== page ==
Washington, DC (PRWEB) August 09, 2013
Two articles in the current edition of PS: Political Science and Politics predict Angela Merkel’s fate in the upcoming fall elections in Germany.
In the issue’s Spotlight section, the journal publishes the findings of two research teams who have used different models to come to the same conclusion – Merkel will retain the Chancellorship, although her future partners in the long-standing German tradition of coalition government are less easy to predict.
In the Political Economy Model, rarely before used to analyse German elections, Bruno Jérôme, Véronique Jérôme-Speziari, and Michael Lewis-Beck predict that Merkel can be assured of remaining Chancellor with her current governing coalition obtaining 47% share of the vote, although she will fall short of securing an absolute majority. The trio writes that Merkel will then be faced with some difficult choices about governing partners:
“Our model shows that a further deterioration in the unemployment rate could require Angela Merkel to rebuild a grand coalition with the Social Democratic Party. The direct effect would likely be a weakening of the camp favouring budgetary discipline inside the EU.”
In contrast, Helmut Norpoth and Thomas Gschwend use the Chancellor Model to predict that the governing coalition will secure 51.7% of the vote and a majority of seats. The key predictor in this model is public support for the Chancellor. Norpoth and Gschwend examined past election returns and found that levels of support for an incumbent before elections were a reliable indicator of their showing at the polls. In this case they claim: “We can say with better than 99% certainty that Merkel will win the 2013 Bundestag election”.
PS: Political Science and Politics is published on behalf of the American Political Science Association by Cambridge University Press. Guest editor of the Spotlight section (and contributor to the prediction research) is Bruno Jérôme, Associate Professor in the Department of Economics at the University of Paris 2 and member of the Law and Economics Center of Paris 2.
Notes to Editors
For further information or to arrange interviews contact Michael Marvin, Senior Marketing Associate, Journals, Cambridge University Press, on (001) 646.460.3467 or at mmarvin(at)cambridge(dot)org.
About PS: Political Science & Politics
PS is the journal of record for political science reporting on research, teaching, and professional development. PS, first published in 1968 by the American Political Science Association, is the only quarterly professional news and commentary journal in the field and is the prime source of information on political scientists' achievements and professional concerns. Learn more about the journal at journals.cambridge.org/psc.
About the Authors
Bruno Jérôme is an Associate Professor in the Department of Economics at the University of Paris 2 and member of the Law and Economics Center of Paris 2. His interests are political economy, public economics, election forecasting, European economics and institutions. His most recent books are Analyse Economique des Elections (Economica); (2010 co-authored with Veronique Jerome-Speziari) and Les élections municipales françaises. Paris: Presses de Sciences Po (Forthcoming, 2013 co-authored with Richard Nadeau, Véronique Jérôme-Spéziari and Martial Foucault).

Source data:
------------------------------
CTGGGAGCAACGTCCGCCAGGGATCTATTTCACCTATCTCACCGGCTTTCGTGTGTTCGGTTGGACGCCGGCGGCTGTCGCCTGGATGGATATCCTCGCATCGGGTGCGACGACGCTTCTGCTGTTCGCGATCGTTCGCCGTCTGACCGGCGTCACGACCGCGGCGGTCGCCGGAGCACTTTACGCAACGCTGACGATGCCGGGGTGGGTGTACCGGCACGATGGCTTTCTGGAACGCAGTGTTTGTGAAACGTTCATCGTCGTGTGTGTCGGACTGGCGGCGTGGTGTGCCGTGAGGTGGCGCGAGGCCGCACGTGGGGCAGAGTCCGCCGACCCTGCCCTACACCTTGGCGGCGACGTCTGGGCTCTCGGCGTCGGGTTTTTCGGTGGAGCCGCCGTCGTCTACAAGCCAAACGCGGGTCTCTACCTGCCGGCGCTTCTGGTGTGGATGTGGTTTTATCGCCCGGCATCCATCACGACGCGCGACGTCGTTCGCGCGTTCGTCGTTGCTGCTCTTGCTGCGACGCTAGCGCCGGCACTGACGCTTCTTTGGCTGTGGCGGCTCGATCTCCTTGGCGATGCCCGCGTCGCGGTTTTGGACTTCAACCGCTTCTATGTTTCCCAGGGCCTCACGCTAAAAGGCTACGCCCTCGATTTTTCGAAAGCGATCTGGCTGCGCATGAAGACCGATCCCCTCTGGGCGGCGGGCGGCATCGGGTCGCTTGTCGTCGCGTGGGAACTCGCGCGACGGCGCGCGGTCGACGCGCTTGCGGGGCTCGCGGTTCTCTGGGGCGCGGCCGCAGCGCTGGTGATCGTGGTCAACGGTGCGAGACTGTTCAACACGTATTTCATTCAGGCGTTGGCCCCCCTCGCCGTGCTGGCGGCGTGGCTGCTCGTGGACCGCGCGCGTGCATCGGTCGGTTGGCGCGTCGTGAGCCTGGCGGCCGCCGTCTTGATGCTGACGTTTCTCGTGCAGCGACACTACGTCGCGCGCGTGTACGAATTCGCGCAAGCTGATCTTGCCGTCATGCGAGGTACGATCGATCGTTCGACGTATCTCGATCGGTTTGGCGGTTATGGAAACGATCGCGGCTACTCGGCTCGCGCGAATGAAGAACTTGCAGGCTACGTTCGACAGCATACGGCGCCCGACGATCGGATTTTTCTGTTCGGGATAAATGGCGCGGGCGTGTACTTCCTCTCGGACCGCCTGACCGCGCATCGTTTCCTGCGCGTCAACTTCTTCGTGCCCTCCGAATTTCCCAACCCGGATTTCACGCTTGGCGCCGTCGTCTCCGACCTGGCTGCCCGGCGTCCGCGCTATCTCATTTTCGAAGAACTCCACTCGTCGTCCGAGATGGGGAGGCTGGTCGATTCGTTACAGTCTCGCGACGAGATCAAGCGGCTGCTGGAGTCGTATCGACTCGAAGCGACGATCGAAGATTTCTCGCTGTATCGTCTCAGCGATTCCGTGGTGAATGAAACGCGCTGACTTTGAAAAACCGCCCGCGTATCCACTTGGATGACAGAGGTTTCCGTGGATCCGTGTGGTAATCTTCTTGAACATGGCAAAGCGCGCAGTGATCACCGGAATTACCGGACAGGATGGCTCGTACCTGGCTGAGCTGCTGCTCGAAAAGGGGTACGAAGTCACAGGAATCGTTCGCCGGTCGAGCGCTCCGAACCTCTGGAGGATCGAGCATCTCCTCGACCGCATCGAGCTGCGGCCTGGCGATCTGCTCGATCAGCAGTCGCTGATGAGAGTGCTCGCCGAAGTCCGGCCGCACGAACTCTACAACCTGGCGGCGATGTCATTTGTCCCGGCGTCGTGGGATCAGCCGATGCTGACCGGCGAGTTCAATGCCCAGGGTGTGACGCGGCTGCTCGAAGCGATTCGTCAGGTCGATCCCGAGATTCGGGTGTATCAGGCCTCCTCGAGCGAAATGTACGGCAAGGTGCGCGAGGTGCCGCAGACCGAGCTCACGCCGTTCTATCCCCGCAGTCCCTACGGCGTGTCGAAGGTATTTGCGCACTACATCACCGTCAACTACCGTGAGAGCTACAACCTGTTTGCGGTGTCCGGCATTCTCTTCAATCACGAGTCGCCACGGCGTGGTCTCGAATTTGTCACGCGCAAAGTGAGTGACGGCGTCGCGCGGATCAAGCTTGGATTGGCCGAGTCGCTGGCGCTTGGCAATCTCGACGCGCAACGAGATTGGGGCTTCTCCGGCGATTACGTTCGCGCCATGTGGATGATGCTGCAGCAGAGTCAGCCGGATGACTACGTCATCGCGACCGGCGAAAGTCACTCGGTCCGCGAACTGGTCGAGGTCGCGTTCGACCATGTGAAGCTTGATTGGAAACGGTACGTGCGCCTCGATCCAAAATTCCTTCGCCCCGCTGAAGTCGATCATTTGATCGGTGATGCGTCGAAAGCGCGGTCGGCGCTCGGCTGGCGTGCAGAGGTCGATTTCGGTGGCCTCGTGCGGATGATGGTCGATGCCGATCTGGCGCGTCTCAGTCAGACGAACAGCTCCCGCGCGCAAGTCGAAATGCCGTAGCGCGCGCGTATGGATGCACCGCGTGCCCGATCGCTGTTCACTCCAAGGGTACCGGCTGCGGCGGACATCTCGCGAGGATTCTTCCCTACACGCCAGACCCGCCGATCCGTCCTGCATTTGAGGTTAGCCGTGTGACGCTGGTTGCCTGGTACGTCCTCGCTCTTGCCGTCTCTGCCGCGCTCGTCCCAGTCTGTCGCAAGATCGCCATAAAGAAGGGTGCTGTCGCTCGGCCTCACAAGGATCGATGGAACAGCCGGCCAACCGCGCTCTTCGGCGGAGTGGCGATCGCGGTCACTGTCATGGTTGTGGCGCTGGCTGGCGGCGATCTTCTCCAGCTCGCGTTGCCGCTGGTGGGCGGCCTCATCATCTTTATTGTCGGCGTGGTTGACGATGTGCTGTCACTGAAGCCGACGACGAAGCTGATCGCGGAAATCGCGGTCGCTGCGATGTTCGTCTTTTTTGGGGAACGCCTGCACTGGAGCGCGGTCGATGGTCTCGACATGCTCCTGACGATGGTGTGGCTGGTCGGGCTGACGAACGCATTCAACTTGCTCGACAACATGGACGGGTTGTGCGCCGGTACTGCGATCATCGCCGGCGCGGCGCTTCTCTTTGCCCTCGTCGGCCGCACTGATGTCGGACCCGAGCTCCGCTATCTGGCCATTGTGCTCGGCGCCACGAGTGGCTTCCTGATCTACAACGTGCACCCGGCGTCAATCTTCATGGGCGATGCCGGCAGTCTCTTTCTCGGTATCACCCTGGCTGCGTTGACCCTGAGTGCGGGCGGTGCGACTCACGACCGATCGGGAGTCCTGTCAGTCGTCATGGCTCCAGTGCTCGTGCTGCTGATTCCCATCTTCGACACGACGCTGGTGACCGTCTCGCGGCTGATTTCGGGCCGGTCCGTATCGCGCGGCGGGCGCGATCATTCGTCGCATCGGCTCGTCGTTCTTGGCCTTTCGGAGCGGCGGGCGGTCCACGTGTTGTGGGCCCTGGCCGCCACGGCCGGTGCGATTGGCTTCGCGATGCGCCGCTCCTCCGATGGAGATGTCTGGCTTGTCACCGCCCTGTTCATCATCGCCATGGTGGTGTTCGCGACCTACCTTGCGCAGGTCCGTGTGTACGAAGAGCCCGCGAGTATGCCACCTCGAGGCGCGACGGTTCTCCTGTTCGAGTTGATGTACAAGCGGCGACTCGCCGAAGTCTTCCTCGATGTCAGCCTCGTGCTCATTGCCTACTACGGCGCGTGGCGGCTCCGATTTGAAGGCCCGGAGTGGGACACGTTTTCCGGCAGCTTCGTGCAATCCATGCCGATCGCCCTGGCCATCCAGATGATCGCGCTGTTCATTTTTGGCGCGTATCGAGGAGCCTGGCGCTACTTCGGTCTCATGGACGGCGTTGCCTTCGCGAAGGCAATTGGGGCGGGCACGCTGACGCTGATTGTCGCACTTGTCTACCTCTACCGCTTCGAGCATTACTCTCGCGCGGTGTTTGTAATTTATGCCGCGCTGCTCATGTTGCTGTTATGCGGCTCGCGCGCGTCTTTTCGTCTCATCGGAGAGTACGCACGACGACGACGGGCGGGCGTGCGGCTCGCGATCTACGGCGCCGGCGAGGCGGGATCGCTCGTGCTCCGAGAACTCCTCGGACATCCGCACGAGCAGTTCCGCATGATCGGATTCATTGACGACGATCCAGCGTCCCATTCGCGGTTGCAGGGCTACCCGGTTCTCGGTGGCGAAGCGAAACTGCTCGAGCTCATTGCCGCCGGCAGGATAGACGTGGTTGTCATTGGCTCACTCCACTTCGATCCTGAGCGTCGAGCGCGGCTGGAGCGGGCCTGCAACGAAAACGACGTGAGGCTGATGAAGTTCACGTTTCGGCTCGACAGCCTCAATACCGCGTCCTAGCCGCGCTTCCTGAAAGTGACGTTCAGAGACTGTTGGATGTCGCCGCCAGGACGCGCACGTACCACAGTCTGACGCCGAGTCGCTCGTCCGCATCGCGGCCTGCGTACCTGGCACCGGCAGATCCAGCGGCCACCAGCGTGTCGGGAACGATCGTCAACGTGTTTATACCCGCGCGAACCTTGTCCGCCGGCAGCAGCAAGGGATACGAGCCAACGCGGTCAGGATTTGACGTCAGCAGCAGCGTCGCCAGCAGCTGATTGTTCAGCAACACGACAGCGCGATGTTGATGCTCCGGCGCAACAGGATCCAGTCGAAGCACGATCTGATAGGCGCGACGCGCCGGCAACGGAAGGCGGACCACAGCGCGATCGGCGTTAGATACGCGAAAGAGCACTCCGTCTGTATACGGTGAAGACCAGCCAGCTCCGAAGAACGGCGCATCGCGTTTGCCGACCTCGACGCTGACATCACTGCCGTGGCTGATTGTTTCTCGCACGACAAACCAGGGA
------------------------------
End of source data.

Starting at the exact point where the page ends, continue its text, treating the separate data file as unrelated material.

Véronique Jérôme-Speziari is an Associate Professor in the Department of Management at the University of Paris Sud 11 and member of the Paris 2 Laboratory of Management. Her interests are political economy, public economics, election forecasting, political marketing, and nonverbal communication. Her most recent books are Analyse Economique des Elections (Economica); (2010, co-authored with Bruno Jerome) and Les élections municipales françaises.
Michael S. Lewis-Beck is F. Wendell Miller Distinguished Professor of Political Science at the University of Iowa. His interests are comparative elections, election forecasting, political economy, and quantitative methodology. Lewis-Beck has authored or co-authored more than 220 articles and books. He has served as editor of the American Journal of Political Science and of the Sage QASS series (the green monographs) in quantitative methods.
Helmut Norpoth is a Professor of Political Science at Stony Brook University. He is co-author of The American Voter Revisited and has published widely on topics of electoral behavior. His current research focuses on public opinion in wartime.
Thomas Gschwend is Professor for Quantitative Methods in the Social Sciences at University of Mannheim. He is particularly interested in the processes by which institutions pre-structure an individual's decision-making process and its consequences for voters, party strategies, and election outcomes. His most recent books are Research Design in Political Science: How to Practice What They Preach (2007; co-edited with Frank Schimmelfennig), and Strategic Voting in Mixed-Electoral Systems (2004).
About the American Political Science Association
Founded in 1903, the APSA is the leading professional organization for the study of political science and serves more than 15,000 members in over 80 countries. With a range of programs and services for individuals, departments and institutions, APSA brings together political scientists from all fields of inquiry, regions, and occupational endeavors within and outside academe in order to expand awareness and understanding of politics. Learn more about APSA at http://www.apsanet.org.
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